Sunday sampler

High school graduations dominate the front pages of Sunday papers today. But some of the papers had stories of wonderful surprise.

Fayetteville — The Observer has its reporter and photographer in Afghanistan, writing about the ongoing — and barely noticed by many Americans — war.

Asheville — It’s always interesting to me how cities can want to ban a business and have trouble doing it, but that is what’s happening with the video sweepstakes industry.

Raleigh — Can’t read well by the third grade? Repeat the grade. That’s the idea behind a bill making its way through the legislature.

Greensboro — Victory Junction was a great idea and is a great program. But it has troubles, as outlined by Taft Wireback of the News & Record.

Bidding Don Patterson adieu

TV promotes itself and its people so much better than newspapers. You can watch WFMY anchor Frank Mickens sing the National Anthem. You can help celebrate WGHP reporter Chad Tucker’s marriage. News? Not on your life, but TV is about personality as much as it is about news, and they know how to sell personality.

So, I’ll take a moment to recognize Donald W. Patterson, who has been a reporter for the News & Record since, like, the Civil War. Don announced his iimpending retirement yesterday. I’m guessing 7,000 is a conservative estimate of the number of times his byline has appeared in the paper, usually on the front page, including this morning.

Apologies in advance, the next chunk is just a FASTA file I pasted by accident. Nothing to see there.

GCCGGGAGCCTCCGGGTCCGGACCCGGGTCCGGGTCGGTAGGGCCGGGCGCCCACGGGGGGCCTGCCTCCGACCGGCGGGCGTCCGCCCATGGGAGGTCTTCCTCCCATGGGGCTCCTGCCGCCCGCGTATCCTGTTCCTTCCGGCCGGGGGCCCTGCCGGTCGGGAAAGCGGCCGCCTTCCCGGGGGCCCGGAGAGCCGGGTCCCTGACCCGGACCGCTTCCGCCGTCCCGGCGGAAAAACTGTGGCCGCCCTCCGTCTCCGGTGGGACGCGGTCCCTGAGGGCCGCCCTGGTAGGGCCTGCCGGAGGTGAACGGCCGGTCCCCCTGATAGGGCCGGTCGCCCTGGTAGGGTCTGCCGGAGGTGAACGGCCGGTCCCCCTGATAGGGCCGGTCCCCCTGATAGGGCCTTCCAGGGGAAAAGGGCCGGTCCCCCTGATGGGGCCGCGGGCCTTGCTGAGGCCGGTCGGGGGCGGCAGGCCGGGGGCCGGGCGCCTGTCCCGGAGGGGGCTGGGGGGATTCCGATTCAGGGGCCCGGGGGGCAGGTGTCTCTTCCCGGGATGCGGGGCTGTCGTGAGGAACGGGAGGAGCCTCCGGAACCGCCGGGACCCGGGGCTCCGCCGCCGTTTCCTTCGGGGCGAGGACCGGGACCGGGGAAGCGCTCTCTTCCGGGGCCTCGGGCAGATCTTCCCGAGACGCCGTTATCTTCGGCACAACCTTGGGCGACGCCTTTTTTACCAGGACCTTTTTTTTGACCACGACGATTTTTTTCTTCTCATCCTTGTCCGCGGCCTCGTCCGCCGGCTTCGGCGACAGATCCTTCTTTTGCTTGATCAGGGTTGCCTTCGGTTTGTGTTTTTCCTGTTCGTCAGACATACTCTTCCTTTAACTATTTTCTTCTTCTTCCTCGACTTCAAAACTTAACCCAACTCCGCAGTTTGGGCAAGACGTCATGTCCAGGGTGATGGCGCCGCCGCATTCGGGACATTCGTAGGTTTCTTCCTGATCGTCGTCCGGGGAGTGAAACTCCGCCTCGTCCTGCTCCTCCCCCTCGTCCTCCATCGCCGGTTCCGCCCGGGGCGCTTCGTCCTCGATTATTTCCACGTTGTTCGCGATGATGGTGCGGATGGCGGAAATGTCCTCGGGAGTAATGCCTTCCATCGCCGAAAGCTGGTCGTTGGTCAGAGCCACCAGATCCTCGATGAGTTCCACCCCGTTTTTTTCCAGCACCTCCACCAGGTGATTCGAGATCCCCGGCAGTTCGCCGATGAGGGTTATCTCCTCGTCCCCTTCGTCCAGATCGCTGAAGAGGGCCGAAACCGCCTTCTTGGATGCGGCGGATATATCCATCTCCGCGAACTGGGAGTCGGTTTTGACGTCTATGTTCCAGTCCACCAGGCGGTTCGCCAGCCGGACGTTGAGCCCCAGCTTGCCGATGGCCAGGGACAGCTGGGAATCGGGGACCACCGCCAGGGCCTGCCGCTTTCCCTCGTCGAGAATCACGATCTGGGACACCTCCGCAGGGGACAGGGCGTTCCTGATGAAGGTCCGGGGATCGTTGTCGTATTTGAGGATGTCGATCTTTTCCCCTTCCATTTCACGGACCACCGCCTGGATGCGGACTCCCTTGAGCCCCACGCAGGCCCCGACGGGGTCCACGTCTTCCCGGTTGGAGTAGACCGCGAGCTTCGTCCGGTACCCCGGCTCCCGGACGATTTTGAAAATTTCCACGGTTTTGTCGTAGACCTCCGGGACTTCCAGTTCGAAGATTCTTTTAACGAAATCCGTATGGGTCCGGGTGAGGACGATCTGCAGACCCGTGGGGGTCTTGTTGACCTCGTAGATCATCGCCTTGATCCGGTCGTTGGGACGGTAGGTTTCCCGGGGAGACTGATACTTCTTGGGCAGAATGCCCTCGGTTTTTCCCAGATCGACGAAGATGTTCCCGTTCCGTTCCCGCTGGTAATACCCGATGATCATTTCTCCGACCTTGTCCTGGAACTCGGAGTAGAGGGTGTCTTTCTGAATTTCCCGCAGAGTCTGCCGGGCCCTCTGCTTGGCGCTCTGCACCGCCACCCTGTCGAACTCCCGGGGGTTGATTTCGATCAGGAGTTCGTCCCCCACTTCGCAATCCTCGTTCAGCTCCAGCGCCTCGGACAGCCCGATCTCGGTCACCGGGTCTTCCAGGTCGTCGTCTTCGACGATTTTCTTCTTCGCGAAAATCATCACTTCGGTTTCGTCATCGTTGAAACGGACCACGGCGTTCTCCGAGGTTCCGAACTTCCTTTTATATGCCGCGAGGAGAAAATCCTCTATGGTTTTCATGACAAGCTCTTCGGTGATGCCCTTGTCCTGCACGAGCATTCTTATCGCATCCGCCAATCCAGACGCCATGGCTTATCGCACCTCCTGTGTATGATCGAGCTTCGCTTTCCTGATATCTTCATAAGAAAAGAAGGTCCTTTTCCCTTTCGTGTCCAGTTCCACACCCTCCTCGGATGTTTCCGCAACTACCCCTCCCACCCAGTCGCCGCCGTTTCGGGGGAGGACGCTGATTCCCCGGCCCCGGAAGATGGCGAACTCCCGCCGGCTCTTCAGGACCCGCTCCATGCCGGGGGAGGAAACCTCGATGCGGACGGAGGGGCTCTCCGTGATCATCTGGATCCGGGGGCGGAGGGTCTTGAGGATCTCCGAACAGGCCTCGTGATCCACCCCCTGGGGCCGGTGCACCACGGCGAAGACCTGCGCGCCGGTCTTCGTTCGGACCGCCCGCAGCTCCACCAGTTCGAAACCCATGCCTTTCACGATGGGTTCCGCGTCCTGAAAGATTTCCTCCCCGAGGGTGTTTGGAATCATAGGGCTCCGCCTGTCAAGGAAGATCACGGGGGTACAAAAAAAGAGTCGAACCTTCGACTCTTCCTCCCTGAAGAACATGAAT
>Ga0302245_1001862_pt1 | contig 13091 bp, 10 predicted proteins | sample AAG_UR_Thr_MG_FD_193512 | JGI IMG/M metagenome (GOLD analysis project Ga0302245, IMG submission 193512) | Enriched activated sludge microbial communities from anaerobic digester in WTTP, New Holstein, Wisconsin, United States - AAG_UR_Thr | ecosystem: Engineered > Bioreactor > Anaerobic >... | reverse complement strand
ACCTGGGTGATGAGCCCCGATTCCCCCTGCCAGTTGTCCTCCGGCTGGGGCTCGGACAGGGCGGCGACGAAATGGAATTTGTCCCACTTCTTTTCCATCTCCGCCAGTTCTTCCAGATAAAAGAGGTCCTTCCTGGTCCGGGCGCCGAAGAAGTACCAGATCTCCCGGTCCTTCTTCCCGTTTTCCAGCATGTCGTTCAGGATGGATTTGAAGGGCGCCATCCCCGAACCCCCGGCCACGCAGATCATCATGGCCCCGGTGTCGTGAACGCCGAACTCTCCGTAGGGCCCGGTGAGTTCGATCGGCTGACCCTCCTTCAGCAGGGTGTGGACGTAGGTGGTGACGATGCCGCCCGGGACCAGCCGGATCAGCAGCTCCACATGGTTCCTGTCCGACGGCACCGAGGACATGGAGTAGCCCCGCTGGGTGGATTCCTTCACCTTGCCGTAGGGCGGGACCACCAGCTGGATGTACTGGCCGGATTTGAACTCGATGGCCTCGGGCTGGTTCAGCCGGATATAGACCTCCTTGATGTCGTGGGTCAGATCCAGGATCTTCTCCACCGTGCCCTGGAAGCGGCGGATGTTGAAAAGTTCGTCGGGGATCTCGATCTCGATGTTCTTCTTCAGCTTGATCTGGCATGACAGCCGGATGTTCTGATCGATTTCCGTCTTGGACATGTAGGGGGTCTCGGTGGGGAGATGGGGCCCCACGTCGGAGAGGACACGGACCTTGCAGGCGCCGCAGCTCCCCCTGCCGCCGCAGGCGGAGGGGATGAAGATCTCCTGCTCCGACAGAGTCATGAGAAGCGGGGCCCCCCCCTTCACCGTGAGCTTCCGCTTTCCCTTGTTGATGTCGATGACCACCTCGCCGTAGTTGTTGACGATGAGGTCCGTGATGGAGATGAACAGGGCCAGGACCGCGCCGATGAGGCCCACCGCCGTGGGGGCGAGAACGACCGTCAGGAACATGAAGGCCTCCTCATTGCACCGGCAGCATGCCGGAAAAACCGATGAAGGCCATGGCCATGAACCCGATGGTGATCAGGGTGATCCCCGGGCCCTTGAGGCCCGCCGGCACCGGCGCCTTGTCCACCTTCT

As soon as I heard the news yesterday, I posted it on Facebook. So far, it has been “liked” by 37 people, near and far. (Sorry, Jeff, if I was the one who spoiled your announcement later, but you should know that newspaper news travels fast in Greensboro.)

Don is a good man. Oh, we would fight over the length of his stories and how long it took him to write them. I once banned him from writing history pieces and stories about gas prices, which lasted about two months. He would lecture me on journalism and I’d lecture him back. For the 27 years I was at the paper, he had one cardinal request: Let reporters work on the very best stories and put them in the paper. It was something I tried to do, although I never acknowledged to Don.

In my mind, he rivals Jim Schlosser among the longtime N&R reporters who had a true impact on the paper and the community. He has a style and personality that is recognizable in the paper and in the newsroom. When he leaves on July 3, he’ll be happy and the readers will miss him.

My guess is that Jeri Rowe will write a column about him. Maybe Jeff will, too. His departure is one in which the readers should be allowed to celebrate and say goodbye.

Greensboro and the national media

To me, it’s unseemly when journalists complain to the public about how they’re being mistreated. The public — many of whom have much tougher jobs — has little sympathy for reporters. And, of course, people have even less sympathy for reporters who think they should get more special treatment that members of the public.